Nation’s retailers usher in holiday season with expanded hours, generous discounts

Published 8:08 pm Friday, November 24, 2006

Bargain shoppers, many braving frigid temperatures, headed to the nation’s stores and malls before the sun rose on Friday to nab specials on everything from toys to flat-screen TVs as the holiday shopping season officially opened.

In a slowing but still steady economy, retailers heightened their pitch to shoppers with expanded hours, generous discounts and free money in the form of gift cards. A growing number of stores and malls threw open their doors at midnight to jump-start the season. CompUSA Inc. and BJ’s Wholesale Club Inc. even opened on Thanksgiving for the first time to grab customer dollars before the competition does.

“Retailers are doing more to get consumers into the stores earlier this year,” said C. Britt Beemer, chairman of America’s Research Group, based in Charleston, S.C.

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At a Wal-Mart store in Cincinnati, Gary Miller, a 45-year-old computer programmer, was on the hunt for a 20-inch LCD television that he had seen advertised online.

“My wife sent me out for this one,” he said, pointing to the television in his shopping cart. “But then I saw this one (a 20-inch conventional TV) for $85 and said, what the heck, I’ll get that one, too.”

Meanwhile, Monica Midkiff, a 27-year-old homemaker from Peebles, Ohio, said she got up at 3:30 a.m. to go to Wal-Mart for a VTech game system.

“They usually cost about $60, but this was on sale for $30. That’s a deal,” she said.

Midkiff said she was on her way next to KB Toys and Toys “R” Us while her husband took care of their five children. She said she didn’t mind the crowded stores on Friday morning.

“That place was crazy — a madhouse,” she said.

Also at the Wal-Mart in Cincinnati was Clint Stapleton, 20, a construction worker from Mount Orab, who said he was happy with the deal he got on one of Wal-Mart’s featured items, a 32-inch LCD TV. He said he paid $630 for a TV that usually costs about $1,000.

“After I got that, I said, that’s enough, but I think I’ll still look for an Xbox somewhere,” Stapleton said.

In Albany, Ga., Cheryl Haley, 37, was among the 300 people lined up outside a Circuit City store when it opened at 5 a.m.

“This is the only thing on my little boy’s list,” said Haley, of Albany, Ga., pointing to the store circular advertising a $299 laptop. “I couldn’t pay $800 for it.”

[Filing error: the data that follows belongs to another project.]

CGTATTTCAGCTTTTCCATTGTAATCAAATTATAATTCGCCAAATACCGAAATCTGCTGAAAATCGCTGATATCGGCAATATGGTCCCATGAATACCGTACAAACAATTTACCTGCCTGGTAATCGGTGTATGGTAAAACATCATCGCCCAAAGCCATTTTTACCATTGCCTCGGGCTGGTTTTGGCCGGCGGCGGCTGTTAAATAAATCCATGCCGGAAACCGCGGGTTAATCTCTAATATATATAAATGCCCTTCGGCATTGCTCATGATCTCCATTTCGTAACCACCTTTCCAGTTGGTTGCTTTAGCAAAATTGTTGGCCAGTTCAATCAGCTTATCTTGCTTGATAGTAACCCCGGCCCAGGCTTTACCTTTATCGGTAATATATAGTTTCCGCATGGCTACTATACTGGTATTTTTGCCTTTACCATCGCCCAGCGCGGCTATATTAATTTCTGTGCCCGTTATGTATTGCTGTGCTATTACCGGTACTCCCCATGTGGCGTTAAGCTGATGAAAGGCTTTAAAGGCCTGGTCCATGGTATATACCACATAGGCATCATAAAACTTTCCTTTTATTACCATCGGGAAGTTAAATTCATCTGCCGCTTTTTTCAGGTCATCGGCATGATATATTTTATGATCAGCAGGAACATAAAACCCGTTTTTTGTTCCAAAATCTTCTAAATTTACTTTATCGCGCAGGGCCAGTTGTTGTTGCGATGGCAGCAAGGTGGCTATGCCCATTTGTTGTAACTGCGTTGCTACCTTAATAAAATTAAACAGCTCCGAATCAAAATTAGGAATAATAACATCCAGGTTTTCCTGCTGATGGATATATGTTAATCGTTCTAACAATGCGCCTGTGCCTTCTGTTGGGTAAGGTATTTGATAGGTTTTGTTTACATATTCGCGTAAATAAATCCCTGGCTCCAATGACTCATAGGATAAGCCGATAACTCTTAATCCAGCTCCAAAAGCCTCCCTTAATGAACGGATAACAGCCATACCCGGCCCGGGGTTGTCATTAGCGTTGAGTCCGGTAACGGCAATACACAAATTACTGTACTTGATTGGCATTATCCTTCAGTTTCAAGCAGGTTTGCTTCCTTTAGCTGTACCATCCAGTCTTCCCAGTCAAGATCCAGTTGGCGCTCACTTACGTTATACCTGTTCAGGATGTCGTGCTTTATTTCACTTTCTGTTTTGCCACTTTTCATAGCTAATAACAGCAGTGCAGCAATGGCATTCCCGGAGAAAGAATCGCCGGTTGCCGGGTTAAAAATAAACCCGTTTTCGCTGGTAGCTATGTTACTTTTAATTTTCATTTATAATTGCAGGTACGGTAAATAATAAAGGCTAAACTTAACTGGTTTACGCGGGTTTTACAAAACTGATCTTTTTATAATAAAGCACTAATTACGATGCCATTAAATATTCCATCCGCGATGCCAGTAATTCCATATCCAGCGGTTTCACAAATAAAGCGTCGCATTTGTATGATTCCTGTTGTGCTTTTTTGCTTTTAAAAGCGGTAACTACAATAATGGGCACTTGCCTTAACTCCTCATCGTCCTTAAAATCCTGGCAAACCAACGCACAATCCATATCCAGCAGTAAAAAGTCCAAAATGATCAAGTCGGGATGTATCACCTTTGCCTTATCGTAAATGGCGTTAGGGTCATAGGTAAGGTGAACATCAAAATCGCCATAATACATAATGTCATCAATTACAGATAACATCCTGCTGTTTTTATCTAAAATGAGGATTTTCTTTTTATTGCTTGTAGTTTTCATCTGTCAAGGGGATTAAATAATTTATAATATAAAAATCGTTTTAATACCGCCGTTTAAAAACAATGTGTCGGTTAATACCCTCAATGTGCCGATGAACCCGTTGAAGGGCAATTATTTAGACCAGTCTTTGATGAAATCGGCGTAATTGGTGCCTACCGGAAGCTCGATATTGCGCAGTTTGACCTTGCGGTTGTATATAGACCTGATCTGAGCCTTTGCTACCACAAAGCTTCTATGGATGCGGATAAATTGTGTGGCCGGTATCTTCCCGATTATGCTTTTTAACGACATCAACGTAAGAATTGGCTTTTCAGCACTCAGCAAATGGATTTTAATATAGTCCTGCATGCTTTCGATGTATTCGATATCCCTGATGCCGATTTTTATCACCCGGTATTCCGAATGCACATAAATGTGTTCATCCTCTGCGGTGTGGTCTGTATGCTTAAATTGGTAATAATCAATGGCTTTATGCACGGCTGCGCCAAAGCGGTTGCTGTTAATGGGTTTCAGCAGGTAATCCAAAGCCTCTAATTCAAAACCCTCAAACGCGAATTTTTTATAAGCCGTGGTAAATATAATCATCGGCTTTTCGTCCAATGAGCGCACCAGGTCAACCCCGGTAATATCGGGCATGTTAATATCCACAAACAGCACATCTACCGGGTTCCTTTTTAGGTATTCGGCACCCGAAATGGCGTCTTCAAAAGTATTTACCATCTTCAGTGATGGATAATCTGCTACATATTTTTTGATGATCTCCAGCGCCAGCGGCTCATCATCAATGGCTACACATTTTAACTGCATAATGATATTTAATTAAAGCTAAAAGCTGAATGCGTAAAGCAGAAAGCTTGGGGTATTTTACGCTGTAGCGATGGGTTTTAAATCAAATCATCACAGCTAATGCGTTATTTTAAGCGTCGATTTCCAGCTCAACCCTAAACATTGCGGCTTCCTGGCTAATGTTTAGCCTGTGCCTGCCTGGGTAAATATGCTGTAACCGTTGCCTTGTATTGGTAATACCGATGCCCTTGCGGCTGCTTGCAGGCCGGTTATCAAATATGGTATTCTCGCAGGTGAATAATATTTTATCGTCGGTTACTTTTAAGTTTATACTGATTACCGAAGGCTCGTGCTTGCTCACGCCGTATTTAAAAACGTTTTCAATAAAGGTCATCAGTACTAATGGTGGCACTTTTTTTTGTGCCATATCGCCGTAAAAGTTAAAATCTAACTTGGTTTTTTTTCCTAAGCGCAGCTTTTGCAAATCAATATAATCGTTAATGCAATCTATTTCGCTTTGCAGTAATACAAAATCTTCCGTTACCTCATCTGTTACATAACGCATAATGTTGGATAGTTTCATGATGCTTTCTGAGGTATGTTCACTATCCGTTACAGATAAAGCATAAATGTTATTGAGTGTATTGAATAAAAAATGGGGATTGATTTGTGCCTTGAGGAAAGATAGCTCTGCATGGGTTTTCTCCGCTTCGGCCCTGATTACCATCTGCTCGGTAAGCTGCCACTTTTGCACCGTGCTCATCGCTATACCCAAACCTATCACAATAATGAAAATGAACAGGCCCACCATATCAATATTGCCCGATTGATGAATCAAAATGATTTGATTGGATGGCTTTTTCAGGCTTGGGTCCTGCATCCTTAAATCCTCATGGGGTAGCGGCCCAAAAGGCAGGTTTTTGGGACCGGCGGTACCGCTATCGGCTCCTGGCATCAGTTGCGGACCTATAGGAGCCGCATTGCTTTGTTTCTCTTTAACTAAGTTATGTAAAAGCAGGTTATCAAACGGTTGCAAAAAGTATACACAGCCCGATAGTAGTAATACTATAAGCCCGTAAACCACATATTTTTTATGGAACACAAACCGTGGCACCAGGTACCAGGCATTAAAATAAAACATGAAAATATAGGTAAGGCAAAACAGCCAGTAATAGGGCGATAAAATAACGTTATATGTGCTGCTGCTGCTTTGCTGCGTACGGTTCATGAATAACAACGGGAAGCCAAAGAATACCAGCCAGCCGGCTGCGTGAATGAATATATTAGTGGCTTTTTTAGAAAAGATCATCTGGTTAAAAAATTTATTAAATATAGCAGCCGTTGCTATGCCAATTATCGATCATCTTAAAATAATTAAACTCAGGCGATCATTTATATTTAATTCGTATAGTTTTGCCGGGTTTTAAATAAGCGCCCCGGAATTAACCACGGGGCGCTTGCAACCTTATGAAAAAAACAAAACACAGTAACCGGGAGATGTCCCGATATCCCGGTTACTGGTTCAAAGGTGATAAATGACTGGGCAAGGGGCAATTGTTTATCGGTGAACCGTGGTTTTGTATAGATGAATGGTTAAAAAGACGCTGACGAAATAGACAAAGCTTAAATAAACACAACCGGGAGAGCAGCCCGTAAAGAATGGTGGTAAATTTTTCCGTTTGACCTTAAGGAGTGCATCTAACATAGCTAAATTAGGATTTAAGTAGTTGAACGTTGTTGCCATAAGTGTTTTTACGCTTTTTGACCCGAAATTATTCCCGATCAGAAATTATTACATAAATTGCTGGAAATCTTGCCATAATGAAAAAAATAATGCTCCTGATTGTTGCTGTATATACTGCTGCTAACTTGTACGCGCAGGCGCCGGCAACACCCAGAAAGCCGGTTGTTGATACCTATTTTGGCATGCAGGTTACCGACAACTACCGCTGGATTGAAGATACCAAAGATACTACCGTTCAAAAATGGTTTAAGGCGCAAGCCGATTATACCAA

She and her sister, Wendy Blount, 35, of nearby Lee County, argued over who earned the spot at the head of the line.

“I drove her here, so I’m first,” Blount said.

Eric Gordon, 30, of Albany, arrived half an hour before the store opened — far too late to get one of the limited number of bargain computers.

“I should have stayed in bed and shopped online,” he said. He noted it was his first Black Friday shopping experience.

Wal-Mart Stores Inc., the world’s largest retailer, which promised its most aggressive price strategy ever this holiday season, is using heavily discounted TVs, such as a Viore 42-inch plasma TV for $988, to attract shoppers to its doors for its 5 a.m. opening on Black Friday, so named because it is traditionally when a surge of shopping makes stores profitable for the year.

Meanwhile, Sears Holdings Corp.’s Sears, Roebuck and Co., which opened at 5 a.m. Friday, one hour earlier than a year ago, was giving out $10 reward cards for the first 200 shoppers who showed up. Other early bird specials include Protron 37-inch LCD HDTVs for $949.99 and 50 percent discounts on many toys. At Sears Holdings’ Kmart stores, shoppers will find 50 percent discounts on men’s and women’s outerwear as part of its early morning doorbusters.

While Black Friday officially starts holiday shopping, it’s generally no longer the busiest day of the season — that honor now falls to the last Saturday before Christmas. But stores see Black Friday as setting an important tone to the overall season: What consumers see that day influences where they will shop for the rest of the season.

Last year, total Black Friday sales dipped 0.9 percent to $8 billion from the year before, dampened by deep discounting, according to Shopper Trak RCT Corp., which tracks total sales at more than 45,000 mall-based retail outlets. For the Thanksgiving weekend, total sales rose just 0.4 percent to $16.8 billion.

Still, last year merchants ended up meeting their holiday sales projections, helped by a last-minute buying surge and post-Christmas shopping.

This year, analysts expect robust holiday sales gains for the overall retail industry, though the pace is expected to be slower than a year ago. The National Retail Federation projects a 5 percent gain in total holiday sales for the November-December period, less than the 6.1 percent in the year-ago period.

Meanwhile, the International Council of Shopping Centers estimates sales at stores open at least a year will rise 3 percent in the November-December period, less than last year’s 3.6 percent.